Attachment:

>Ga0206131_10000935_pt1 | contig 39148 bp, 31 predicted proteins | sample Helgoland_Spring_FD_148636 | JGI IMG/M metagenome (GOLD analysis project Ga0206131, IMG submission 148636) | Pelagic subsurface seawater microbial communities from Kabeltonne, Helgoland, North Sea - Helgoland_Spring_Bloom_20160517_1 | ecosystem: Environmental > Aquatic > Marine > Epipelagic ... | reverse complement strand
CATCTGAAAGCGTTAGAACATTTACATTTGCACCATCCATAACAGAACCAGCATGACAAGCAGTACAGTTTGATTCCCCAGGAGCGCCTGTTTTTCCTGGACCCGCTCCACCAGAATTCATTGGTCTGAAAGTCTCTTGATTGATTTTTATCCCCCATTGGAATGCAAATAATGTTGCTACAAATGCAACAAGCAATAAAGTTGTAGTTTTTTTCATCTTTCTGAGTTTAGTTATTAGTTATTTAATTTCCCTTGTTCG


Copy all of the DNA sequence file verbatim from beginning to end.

>Ga0206131_10000935_pt1 | contig 39148 bp, 31 predicted proteins | sample Helgoland_Spring_FD_148636 | JGI IMG/M metagenome (GOLD analysis project Ga0206131, IMG submission 148636) | Pelagic subsurface seawater microbial communities from Kabeltonne, Helgoland, North Sea - Helgoland_Spring_Bloom_20160517_1 | ecosystem: Environmental > Aquatic > Marine > Epipelagic ... | reverse complement strand
CATCTGAAAGCGTTAGAACATTTACATTTGCACCATCCATAACAGAACCAGCATGACAAGCAGTACAGTTTGATTCCCCAGGAGCGCCTGTTTTTCCTGGACCCGCTCCACCAGAATTCATTGGTCTGAAAGTCTCTTGATTGATTTTTATCCCCCATTGGAATGCAAATAATGTTGCTACAAATGCAACAAGCAATAAAGTTGTAGTTTTTTTCATCTTTCTGAGTTTAGTTATTAGTTATTTAATTTCCCTTGTTCG